November 10th, 2015, Toronto — Business in Canada is changing with Aboriginal Economic Development Corporations (AEDCs) at the forefront. These community-owned Aboriginal businesses are beginning to shift Canada’s broader economic landscape. The Canadian Council for Aboriginal Business (CCAB) is hosting a unique conference dedicated to AEDCs on November 26 in Saskatoon, and giving AEDCs and Canadian business a chance to explore possibilities and business potential moving forward.
“We now have over 250 economic development organizations in the country. Some of them have assets in the hundreds of millions if not billions of dollars. They are driving investment in their own communities and their own regions. Any standard perception of Aboriginal business that we have is being blown out of the window,” says Ken Coates, Senior Fellow in Aboriginal and Northern Canadian Issues at the MacDonald-Laurier Institute, and Canada Research Chair in Regional Innovation at the Johnson-Shoyama Graduate School of Public Policy.
Results from CCAB’s most recent research report on Aboriginal Economic Development Corporations, Community and Commerce, revealed that AEDCs are established in every sector of Canada’s economy. Thirty-eight per cent of AEDCs rate themselves as ‘very successful.’ While half of the AEDCs surveyed are start-ups, an equal percentage have been in business for six years or more, and an astounding 38 per cent for more than twenty years. When questioned, AEDCs reported a 33 per cent increase in profits in 2014 and anticipated a 50 per cent increase in 2015. Coates emphasizes that Aboriginal economic development corporations are serious economic players, who are transforming traditional business models, pursuing valuable partnerships and opportunities, and “re-teaching the business sector how to operate on a community basis and how to actually deliver socially responsible outcomes to the community itself.”
Chief Darcy Bear of Whitecap Dakota First Nation, the Aboriginal Economic Development Corporation Conference’s morning keynote speaker, knows firsthand the transformative power of AEDCs. Twenty- three years ago, when he first became leader of his community “we basically had no money, we had an overdraft, and there were no policies.” Chief Bear and Whitecap developed a financial management plan that lead to the development of a self-governing Land Code, giving the community the power to sell long-term lease hold interests. They were able to complete a three-year financial plan in two years and repay debt on a golf course they developed in half the time through a combination of smart planning and economic development.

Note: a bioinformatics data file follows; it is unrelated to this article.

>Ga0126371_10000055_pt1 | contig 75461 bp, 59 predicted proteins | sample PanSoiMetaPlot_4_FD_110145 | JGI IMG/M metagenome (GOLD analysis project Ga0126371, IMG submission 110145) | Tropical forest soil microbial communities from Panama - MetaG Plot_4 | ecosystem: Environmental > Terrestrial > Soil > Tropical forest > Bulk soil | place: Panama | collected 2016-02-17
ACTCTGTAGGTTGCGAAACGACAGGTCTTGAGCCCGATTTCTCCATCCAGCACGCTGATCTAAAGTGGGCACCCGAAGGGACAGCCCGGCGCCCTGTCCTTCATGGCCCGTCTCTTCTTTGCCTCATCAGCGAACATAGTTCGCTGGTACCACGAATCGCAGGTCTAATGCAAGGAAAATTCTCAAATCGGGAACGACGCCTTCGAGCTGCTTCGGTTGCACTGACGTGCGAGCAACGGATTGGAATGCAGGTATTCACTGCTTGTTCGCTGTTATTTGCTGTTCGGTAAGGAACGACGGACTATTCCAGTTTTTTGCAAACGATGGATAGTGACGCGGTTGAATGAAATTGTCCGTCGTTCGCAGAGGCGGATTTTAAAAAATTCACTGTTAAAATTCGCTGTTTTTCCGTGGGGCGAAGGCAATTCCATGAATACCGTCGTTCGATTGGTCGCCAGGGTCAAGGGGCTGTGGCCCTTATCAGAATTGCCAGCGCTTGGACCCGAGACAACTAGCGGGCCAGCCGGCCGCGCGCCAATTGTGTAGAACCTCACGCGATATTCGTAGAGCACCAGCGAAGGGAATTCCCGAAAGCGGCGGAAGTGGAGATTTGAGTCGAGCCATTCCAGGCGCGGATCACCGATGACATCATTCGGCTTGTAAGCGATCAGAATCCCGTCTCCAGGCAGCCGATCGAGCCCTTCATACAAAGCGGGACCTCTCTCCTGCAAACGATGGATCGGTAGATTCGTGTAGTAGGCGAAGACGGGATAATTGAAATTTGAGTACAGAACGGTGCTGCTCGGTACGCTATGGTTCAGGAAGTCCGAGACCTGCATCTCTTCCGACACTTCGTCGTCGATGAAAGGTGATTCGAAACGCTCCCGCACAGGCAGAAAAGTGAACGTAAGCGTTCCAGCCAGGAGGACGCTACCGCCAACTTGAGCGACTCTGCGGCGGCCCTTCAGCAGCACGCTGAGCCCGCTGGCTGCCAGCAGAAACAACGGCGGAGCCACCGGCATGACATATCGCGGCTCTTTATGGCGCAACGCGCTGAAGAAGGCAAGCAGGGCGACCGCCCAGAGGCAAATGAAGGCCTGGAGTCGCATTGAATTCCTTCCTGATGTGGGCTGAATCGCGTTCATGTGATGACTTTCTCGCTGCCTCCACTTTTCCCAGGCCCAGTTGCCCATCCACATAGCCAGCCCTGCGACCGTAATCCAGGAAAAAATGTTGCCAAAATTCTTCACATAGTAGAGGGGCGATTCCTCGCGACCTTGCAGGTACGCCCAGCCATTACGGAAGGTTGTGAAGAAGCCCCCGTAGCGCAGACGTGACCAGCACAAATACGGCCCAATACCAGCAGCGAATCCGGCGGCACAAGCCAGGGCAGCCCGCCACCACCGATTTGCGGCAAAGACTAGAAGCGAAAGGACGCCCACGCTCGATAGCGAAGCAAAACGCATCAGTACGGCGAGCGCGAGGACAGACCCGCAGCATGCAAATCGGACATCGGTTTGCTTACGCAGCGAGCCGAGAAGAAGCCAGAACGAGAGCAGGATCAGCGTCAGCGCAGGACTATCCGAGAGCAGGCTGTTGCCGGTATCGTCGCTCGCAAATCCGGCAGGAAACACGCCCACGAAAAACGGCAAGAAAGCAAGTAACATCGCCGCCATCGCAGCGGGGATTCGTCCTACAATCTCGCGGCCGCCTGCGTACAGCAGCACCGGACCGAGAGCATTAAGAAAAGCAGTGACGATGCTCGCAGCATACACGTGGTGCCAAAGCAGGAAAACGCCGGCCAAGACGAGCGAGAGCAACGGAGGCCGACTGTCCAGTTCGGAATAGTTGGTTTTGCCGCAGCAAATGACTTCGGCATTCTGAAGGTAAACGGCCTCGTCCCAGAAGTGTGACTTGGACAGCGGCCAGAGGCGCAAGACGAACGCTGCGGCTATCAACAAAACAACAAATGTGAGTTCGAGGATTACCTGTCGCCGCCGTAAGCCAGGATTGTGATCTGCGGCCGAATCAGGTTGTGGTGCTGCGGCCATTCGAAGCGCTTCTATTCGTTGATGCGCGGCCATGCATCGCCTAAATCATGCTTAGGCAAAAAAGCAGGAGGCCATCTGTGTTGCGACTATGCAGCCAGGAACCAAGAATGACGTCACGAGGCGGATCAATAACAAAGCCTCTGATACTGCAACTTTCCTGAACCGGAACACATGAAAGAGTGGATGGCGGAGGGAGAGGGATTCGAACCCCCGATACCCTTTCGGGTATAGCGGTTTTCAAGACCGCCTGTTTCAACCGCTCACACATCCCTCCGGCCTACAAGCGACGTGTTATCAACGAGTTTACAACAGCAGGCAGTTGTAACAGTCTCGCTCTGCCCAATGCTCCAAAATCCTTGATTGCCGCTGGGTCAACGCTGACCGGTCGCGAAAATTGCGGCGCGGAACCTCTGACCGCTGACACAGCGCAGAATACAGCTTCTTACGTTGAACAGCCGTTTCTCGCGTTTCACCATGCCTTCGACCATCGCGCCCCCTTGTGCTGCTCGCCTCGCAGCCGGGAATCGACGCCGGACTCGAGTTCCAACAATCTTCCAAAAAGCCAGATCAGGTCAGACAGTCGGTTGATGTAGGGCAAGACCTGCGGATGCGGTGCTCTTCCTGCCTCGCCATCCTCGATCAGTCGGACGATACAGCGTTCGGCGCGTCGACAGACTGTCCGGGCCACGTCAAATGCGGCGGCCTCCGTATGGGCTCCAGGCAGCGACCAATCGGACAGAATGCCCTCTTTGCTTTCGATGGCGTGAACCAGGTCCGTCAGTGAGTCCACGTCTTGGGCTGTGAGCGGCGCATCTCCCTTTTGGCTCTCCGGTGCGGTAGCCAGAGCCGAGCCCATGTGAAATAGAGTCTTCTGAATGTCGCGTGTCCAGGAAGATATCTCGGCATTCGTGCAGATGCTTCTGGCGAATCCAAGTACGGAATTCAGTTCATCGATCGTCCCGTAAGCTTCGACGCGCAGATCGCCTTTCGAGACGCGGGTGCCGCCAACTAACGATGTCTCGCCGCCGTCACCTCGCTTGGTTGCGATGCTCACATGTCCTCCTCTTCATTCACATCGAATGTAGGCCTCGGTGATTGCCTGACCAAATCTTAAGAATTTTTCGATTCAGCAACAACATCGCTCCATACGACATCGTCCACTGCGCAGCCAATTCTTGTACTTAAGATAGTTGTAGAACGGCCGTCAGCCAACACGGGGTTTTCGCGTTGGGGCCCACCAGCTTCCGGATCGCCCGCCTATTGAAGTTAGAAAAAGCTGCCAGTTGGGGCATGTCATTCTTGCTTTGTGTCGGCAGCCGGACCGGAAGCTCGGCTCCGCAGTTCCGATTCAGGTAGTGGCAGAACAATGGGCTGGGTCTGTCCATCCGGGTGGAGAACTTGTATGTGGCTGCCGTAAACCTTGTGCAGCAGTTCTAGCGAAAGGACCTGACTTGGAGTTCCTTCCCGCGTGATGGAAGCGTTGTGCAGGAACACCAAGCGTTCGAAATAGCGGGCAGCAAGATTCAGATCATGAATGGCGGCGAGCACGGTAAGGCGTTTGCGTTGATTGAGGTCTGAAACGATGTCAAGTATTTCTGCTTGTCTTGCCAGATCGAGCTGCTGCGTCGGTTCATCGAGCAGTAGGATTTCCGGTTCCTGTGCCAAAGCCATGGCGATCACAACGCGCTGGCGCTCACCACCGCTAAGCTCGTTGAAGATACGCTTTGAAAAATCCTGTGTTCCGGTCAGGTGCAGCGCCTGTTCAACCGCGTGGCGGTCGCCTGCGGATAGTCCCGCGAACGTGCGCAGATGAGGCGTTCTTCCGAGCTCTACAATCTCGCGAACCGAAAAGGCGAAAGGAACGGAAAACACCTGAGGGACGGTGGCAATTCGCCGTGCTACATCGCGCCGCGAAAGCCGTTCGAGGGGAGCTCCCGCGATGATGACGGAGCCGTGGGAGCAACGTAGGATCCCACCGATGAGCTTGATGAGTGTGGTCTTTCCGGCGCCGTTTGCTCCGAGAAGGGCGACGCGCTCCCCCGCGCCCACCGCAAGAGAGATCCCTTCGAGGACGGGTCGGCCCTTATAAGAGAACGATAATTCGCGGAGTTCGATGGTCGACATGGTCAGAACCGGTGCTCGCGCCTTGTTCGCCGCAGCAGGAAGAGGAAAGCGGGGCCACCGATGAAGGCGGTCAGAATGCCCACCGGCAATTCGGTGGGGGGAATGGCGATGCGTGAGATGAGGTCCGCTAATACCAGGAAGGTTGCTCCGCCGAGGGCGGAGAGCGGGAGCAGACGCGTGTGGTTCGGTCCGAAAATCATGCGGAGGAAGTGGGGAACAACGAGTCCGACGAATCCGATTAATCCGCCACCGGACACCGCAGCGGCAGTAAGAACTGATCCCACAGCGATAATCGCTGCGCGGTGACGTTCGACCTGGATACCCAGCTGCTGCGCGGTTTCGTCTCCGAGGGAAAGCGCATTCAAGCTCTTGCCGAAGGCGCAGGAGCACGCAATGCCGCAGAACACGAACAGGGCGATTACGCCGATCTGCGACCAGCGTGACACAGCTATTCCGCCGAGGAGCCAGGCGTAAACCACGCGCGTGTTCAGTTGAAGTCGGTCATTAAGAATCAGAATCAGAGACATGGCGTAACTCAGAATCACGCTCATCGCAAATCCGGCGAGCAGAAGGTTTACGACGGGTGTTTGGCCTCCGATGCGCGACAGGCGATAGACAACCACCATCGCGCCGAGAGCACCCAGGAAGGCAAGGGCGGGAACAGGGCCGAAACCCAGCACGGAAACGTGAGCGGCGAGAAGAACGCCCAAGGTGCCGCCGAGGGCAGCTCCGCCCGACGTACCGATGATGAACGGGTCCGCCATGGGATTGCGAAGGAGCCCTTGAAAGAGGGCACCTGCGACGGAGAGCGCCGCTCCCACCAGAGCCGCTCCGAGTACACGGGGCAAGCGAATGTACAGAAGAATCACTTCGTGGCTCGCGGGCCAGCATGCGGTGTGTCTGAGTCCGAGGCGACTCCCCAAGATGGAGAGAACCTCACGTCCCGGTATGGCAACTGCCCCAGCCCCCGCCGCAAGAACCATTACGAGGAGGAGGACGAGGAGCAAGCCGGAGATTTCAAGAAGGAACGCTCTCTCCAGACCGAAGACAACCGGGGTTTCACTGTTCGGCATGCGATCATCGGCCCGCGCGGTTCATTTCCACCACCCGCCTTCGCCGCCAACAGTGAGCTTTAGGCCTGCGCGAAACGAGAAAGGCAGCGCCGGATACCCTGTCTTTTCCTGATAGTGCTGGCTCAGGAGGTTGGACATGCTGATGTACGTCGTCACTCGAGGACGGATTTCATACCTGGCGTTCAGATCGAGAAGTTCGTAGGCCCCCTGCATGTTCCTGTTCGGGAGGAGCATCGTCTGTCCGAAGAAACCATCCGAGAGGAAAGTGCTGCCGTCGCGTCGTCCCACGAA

“We went from a 70 per cent unemployment rate, to a 5 per cent unemployment rate; we now have 680 jobs with 500 people commuting from Saskatoon on a daily basis to come and work in our community,” says Chief Darcy Bear. Whitecap Dakota First Nation worked with experienced partners like Muskeg Lake and Lac La Ronge Indian Band. In addition to extensive economic development, Whitecap has also become a health care provider in Saskatoon, partnering with the federal government, provincial government, and the Saskatoon Health Region to build a brand new health centre, and is recognized by all levels government as a primary health care provider. This means everyone in Whitecap and the surrounding area can access the community’s health services. “We broke down all these doors of segregation, and that’s what it’s about,” says Chief Bear, who will be sharing his experience and expertise at a panel on AEDCs and community building that will follow his keynote speech.
CCAB’s Aboriginal Economic Development Corporation Conference is about looking to the future of Aboriginal business in Canada, and highlighting how AEDCs are quickly becoming an integral part of prosperity in Canada. The full day conference will also feature keynote addresses from Tim Gitzel, President and CEO of Cameco Corporation speaking on the need to engage with AEDCs, and Keith Martell, CEO, First Nations Bank of Canada, on the importance of AEDCs to the Aboriginal economy, as well as 26 other top business professionals.
“We’re seeing a real paradigm shift in the relationship between Aboriginal communities and Canadian business. AEDCs represent the best in entrepreneurship, community investment, and sustainable economic development. This conference is an opportunity for AEDCs and Canadian business to talk about what they’ve learned from each other and how this relationship can become even greater moving forward,” says JP Gladu, President and CEO of CCAB.
For a full schedule of talks and panelists at the Aboriginal Economic Development Corporation Conference visit www.ccab.com/aedccsask.
The Canadian Council for Aboriginal Business (CCAB) is committed to the full participation of Aboriginal peoples in Canada’s economy. A national non-profit, non-partisan association, CCAB offers knowledge, resources, and programs to both Aboriginal and non-Aboriginal owned companies that foster economic opportunities for Aboriginal peoples and businesses across Canada.